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COVID-19 vaccine helps protect against severe infection long-term, study finds

Experts say different vaccine types may yield different levels of protection

COVID-19 vaccine concept
Photo (c) Joao Paulo Burini - Getty Images
A new study conducted by researchers from Umea University explored the efficacy of the COVID-19 vaccine long-term. They learned that while protection from the virus may start to wane at around seven months post-vaccination, the shot was effective at protecting consumers from serious infection

“The bad news is that the protection against infection seems to be diminished by seven months after the second dose of the vaccine,” said researcher Peter Nordström. “The good news, however, is that the protection against severe infection that leads to hospitalization or death seems to be better maintained. Vaccination is therefore very wise and important.” 

Preventing serious infection

For the study, the researchers analyzed data from people enrolled in the Public Health Agency of Sweden. They looked at those who had received the Pfizer, Moderna, and AstraZeneca COVID-19 vaccines and compared their infection status up to nine months after full vaccination with those who hadn’t been vaccinated against COVID-19. In a second analysis, they evaluated the severity of COVID-19 infections related to vaccination status. 

Overall, the study showed that protection against COVID-19 got weaker over time. However, it varied with each vaccine type. Six months after the second dose of Moderna, participants were roughly 60% protected from infection; they were nearly 30% protected six months after the second dose of Pfizer.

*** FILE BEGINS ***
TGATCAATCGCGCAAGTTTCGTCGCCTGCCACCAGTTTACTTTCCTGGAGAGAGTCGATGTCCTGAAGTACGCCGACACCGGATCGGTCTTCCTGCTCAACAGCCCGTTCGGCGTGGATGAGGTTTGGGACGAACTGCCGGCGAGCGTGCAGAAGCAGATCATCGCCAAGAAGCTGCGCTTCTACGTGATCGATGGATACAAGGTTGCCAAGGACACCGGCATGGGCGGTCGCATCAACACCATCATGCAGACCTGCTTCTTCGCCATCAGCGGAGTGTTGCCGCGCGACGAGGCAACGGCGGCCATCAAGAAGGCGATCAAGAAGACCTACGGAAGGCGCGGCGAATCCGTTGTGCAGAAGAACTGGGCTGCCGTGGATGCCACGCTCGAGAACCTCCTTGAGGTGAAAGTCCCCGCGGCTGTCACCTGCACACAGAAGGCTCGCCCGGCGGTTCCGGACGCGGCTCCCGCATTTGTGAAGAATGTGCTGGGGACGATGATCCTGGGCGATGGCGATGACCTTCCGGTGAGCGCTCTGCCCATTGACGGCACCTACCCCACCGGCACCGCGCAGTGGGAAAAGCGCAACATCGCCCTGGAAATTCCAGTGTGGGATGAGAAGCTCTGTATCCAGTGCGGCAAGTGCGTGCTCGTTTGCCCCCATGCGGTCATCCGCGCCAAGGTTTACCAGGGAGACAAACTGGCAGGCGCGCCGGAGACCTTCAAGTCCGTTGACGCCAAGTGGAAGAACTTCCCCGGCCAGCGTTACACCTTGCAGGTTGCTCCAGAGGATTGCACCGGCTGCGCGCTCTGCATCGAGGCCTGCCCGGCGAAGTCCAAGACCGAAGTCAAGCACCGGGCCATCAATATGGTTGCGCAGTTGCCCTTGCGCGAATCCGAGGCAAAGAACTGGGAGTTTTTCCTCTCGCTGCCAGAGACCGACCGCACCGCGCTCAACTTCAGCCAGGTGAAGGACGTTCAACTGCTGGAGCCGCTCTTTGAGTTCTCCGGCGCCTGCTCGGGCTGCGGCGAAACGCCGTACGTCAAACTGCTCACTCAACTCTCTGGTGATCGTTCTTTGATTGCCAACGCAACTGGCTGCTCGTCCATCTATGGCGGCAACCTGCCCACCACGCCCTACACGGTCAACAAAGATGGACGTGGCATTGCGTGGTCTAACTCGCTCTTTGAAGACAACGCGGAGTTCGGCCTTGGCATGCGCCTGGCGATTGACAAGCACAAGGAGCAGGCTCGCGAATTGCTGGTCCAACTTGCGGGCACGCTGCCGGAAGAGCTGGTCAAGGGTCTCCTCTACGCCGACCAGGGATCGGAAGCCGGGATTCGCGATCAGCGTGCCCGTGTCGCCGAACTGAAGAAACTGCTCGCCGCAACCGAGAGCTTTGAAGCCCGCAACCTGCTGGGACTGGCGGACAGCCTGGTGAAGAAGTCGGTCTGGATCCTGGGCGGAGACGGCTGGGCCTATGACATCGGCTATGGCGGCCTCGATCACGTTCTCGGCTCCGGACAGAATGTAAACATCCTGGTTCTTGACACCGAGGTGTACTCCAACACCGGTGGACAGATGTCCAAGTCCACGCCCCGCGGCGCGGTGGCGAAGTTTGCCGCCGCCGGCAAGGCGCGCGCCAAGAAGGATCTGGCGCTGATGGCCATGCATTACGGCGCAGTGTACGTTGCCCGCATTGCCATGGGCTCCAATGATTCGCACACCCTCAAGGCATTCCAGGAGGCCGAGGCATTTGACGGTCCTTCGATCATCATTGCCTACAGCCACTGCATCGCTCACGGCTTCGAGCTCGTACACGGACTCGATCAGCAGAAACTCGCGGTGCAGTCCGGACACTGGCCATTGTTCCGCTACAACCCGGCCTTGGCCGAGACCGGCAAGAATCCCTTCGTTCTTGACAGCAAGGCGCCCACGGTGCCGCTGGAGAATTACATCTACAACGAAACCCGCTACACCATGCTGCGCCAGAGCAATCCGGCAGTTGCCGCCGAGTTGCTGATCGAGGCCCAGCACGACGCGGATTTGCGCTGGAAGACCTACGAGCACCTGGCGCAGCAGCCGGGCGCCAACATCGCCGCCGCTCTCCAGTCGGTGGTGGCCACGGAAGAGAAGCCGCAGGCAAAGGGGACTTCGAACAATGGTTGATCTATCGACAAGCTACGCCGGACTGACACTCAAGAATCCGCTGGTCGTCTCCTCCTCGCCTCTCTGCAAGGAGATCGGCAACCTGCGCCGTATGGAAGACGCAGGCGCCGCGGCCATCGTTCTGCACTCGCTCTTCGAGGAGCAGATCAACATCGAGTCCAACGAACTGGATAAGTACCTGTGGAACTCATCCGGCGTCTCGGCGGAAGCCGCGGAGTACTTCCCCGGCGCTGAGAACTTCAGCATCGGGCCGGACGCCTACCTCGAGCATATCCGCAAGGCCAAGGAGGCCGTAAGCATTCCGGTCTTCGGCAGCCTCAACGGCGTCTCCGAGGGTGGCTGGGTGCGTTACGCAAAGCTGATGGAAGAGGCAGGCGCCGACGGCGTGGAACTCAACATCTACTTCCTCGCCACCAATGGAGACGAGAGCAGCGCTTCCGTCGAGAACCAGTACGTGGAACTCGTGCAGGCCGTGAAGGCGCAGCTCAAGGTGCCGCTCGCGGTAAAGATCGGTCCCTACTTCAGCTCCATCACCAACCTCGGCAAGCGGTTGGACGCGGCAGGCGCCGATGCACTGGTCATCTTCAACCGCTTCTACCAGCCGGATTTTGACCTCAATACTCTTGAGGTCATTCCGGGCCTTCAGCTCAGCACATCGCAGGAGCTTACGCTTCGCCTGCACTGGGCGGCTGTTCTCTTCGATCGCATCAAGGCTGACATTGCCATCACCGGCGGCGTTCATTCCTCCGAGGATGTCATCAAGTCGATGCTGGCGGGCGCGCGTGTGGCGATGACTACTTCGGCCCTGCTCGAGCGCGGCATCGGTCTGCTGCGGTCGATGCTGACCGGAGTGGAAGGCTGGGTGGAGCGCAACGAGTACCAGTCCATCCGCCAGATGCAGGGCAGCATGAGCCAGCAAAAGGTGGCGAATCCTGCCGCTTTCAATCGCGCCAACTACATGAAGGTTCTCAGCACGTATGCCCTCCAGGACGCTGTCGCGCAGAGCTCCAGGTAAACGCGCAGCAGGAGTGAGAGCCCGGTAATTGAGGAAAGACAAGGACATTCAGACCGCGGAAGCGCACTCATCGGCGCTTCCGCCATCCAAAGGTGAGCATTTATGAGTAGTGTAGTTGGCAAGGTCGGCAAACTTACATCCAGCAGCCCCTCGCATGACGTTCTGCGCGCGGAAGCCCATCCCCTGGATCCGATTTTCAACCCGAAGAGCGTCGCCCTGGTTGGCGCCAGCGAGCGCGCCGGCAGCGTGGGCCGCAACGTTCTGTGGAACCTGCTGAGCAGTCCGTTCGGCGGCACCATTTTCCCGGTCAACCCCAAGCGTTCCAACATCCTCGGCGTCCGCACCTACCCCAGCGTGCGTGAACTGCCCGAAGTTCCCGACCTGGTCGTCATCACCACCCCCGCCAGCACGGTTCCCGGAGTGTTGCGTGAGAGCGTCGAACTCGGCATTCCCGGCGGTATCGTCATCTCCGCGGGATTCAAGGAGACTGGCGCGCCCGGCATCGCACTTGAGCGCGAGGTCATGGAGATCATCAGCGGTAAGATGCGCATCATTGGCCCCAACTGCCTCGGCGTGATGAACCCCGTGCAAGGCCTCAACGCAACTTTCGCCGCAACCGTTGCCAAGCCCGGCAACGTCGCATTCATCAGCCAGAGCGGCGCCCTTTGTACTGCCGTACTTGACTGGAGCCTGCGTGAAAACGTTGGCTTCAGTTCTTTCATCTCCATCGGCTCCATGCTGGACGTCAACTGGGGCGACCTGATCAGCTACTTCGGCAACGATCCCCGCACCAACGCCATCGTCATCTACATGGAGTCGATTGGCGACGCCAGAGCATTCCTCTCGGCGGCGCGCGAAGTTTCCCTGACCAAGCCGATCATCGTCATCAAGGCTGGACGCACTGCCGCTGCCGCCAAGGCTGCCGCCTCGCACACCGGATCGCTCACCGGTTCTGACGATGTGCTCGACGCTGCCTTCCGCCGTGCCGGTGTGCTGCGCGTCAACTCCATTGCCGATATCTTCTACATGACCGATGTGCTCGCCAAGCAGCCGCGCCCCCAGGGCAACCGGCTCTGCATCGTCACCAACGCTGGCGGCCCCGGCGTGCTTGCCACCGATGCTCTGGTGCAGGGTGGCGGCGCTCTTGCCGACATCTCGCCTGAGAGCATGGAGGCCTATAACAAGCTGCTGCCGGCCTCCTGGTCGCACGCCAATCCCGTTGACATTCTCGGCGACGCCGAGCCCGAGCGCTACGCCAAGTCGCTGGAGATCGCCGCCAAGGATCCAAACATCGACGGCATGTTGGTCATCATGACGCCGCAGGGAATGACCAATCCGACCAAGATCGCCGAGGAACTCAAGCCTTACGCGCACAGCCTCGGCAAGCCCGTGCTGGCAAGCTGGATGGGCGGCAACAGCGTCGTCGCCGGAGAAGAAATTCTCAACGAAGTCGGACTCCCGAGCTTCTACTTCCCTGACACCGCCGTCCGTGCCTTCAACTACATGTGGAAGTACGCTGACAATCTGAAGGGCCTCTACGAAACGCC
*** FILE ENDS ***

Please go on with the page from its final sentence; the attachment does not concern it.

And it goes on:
More importantly, the vaccines proved to be more effective at preventing severe cases of COVID-19. Participants were nearly 90% less likely to contract severe cases of COVID-19 within one month of vaccination and nearly 65% less likely to develop a severe infection between four and nine months post-vaccination.

The researchers also learned that older consumers may be more vulnerable to infection, regardless of what type of vaccination they received or how much time had passed since vaccination. 

“The results underscore and support the decision to offer a third dose,” said researcher Marcel Ballin. “In particular, the results show that it was correct to prioritize the oldest and frailest individuals.” 

Moving forward, the researchers hope their findings will influence public health strategies regarding the booster shot – especially for those who have the highest risk of contracting COVID-19. 

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